Furniture sales rise as more is being done at home

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Furniture sales rise as more is being done at home

A Hanssem design park store in Giheung District of Yongin, Gyeonggi, in April. [HANSSEM]

A Hanssem design park store in Giheung District of Yongin, Gyeonggi, in April. [HANSSEM]

 
With more people studying, working and eating at home because of the Covid-19 outbreak, furniture companies are doing well.

 
Property development regulations are helping too, as limits on redevelopment drive redecoration.
 
Hanssem announced an earnings surprise in the second quarter, while Hyundai Livart is also projected to report a strong performance, according to analyst reports.
 
In the second quarter, Hanssem's sales were 517.2 billion won ($430 million), up 25.9 percent on year. Operating profit jumped 172.3 percent to 23 billion won during the same period, the company said in a preliminary report released July 8.  
 
It was the first time for Hanssem to report more than 20 percent on-year sales growth in four years.
 
“Sales from house remodeling has continued to grow over recent years, but furniture sales, which had been stagnant, went up, resulting in the overall growth of Hanssem sales,” said Hanssem's Youm Chang-seon.  
 
The home furnishing market has been growing slowly in recent years, with total sales at 5.46 trillion won in 2017, 5.64 trillion won in 2018 and 5.85 trillion won last year, according to Euromonitor International. Based on the first quarter performance, the market value is expected to hit 5.87 trillion won this year, up 7.4 percent from 2017.
 
Hanssem's stock has been in decline for years, falling from over 347,000 won per share in 2015 to 46,000 won in March this year. It has since more than doubled and is now trading at about 110,500 won. Hyundai Livart's stock declined about 90 percent from its 2015 peak to its recent low in early 2020.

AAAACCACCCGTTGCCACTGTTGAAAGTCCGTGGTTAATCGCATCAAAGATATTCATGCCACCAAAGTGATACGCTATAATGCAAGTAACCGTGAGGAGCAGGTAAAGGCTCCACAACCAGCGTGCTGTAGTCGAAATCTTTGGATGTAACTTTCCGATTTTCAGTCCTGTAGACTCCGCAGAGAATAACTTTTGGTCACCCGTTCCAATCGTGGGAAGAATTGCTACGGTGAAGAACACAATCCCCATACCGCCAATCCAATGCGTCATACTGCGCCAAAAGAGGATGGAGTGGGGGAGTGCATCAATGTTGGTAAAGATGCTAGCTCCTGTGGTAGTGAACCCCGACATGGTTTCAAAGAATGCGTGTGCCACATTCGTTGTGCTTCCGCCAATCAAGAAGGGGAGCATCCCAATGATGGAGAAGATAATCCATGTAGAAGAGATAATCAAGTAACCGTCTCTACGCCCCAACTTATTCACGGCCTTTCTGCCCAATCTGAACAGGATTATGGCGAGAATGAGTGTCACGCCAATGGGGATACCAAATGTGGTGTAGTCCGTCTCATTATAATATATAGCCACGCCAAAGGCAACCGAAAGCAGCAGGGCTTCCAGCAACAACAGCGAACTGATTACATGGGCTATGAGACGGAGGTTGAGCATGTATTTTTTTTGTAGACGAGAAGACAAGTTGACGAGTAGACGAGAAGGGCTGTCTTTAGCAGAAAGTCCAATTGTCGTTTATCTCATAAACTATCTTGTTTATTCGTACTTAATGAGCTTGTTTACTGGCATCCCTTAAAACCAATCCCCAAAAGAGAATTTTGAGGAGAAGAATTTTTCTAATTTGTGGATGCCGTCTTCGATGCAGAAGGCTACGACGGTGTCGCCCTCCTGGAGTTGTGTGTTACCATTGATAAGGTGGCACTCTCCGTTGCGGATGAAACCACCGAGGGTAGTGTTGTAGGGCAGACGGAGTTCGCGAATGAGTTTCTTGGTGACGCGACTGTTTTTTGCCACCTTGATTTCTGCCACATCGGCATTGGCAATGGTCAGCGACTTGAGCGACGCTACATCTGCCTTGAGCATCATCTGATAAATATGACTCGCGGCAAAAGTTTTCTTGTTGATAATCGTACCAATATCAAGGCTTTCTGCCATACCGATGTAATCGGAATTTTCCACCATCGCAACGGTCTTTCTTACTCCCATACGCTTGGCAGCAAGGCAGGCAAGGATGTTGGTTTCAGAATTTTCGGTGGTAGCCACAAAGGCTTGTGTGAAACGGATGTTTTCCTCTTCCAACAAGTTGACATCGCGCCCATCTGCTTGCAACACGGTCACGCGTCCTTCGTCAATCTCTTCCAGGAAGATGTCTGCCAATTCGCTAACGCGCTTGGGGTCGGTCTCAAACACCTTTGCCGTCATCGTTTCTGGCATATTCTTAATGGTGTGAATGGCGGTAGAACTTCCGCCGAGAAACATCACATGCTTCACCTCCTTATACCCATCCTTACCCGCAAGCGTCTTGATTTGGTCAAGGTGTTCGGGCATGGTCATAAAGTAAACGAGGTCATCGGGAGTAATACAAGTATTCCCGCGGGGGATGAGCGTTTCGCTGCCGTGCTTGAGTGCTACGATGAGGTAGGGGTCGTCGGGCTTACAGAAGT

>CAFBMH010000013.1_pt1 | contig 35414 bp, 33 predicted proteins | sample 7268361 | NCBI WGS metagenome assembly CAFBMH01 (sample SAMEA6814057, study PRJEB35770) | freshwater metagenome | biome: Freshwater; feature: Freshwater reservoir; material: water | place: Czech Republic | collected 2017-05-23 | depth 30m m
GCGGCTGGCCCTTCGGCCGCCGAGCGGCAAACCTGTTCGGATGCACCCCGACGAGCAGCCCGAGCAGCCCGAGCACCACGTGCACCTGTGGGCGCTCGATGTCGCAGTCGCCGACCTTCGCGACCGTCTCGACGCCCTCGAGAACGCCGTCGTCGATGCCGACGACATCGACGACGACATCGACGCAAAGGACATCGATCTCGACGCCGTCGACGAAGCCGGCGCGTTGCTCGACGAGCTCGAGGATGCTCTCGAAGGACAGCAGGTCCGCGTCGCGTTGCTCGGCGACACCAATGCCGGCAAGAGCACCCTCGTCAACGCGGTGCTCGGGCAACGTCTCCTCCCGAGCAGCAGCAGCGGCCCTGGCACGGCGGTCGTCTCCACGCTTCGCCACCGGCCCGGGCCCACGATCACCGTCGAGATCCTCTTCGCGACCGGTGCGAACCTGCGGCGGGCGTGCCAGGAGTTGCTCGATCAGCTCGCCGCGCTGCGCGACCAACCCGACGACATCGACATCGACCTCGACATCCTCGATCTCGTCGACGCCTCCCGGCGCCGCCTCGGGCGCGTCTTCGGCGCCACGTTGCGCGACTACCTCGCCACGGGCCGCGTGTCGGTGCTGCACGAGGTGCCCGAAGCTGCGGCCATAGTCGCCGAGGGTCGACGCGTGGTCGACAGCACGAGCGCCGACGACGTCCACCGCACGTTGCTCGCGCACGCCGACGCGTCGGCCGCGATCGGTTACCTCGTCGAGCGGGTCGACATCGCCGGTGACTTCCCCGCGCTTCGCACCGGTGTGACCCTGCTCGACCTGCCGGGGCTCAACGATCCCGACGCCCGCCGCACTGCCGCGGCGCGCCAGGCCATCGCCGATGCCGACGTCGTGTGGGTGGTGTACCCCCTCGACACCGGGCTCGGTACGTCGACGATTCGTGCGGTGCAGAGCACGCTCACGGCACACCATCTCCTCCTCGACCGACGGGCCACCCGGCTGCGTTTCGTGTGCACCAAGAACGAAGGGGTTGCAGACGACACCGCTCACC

“People don’t spend much on furniture when the economy is sluggish because furniture is a durable good,” said Prof. Lim Chae-un, who teaches marketing at Sogang University. But he said government disaster relief funds have helped drive furniture sales.
 
Hyundai Livart is scheduled to report its second quarter performance next month. Expectations are for strong earnings.  
 
According to analyst Park Se-ra from Shinyoung Securities, sales will probably rise 10.9 percent to 335 billion won, while operating profit will jump 95.9 percent to 12 billion won. Furniture sales to individual customers are projected to have risen 8 percent on year, Park wrote in a report on July 6.  
 
Ikea did not offer projections.  
 
“A further shift towards home-based working and studying means stronger demand, at least in the short term, for products like home office furniture and storage solutions, with an uptake in ergonomic chairs and modular desks,” said Ili Rahan, senior analyst, Euromonitor International. “The pandemic has also altered cooking habits. Cookware sales are expected to rise. However, price will play a more important role as consumers are more selective in their purchases amid the global economic uncertainty that Covid-19 has given rise to.”
 
Hanssem has been selling more furniture for children’s rooms, including desks. Hyundai Livart sold more sofas and tables in the first half. Sales to individual customers, as opposed to business partners, increased in the second quarter, according Lee Kyung-hoon, a spokesperson for Hyundai Livart.  
 
For Ikea, online sales of home office furniture, including desks and chairs, kitchen products and gardening products rose in the first half of this year.  
 
“High performance of furniture companies is a global trend following the Covid-19 outbreak,” said Prof. Seo Yong-gu, who teaches business at Sookmyung Women’s University. “People’s perspective on home has changed. Unlike in the past, when home was just a place to sleep, it has now become an office, school and a movie theater.”
 
The long line to Ikea's newly opened Busan branch in February, following the Covid-19 outbreak, demonstrates the increased interest in furniture, added Seo.  
 
The 22nd set of real estate cooling measures, which restrict redevelopment, is projected to boost the performance of furniture companies.
 
“As the real estate measure announced on July 10 continues to restrict redevelopment projects, remodeling business is projected to grow,” wrote analyst Chae Sang-wook from Hana Financial Investment.
 
“Increased time spent at home could raise demand for bigger houses sized above 50 pyeong [1,779 square feet], which had lost market competitiveness in recent years,” Seo added. “Bigger houses mean more furniture.”
 
BY JIN MIN-JI [jin.minji@joongang.co.kr]

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